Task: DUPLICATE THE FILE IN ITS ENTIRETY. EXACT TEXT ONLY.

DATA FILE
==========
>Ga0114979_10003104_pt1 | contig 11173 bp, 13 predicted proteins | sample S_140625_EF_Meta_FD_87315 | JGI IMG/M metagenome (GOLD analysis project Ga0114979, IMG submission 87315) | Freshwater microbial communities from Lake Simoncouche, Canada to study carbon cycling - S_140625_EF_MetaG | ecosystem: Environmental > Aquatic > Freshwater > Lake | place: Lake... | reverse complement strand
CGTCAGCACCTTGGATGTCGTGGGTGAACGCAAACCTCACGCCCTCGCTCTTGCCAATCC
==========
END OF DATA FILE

>Ga0114979_10003104_pt1 | contig 11173 bp, 13 predicted proteins | sample S_140625_EF_Meta_FD_87315 | JGI IMG/M metagenome (GOLD analysis project Ga0114979, IMG submission 87315) | Freshwater microbial communities from Lake Simoncouche, Canada to study carbon cycling - S_140625_EF_MetaG | ecosystem: Environmental > Aquatic > Freshwater > Lake | place: Lake... | reverse complement strand
CGTCAGCACCTTGGATGTCGTGGGTGAACGCAAACCTCACGCCCTCGCTCTTGCCAATCC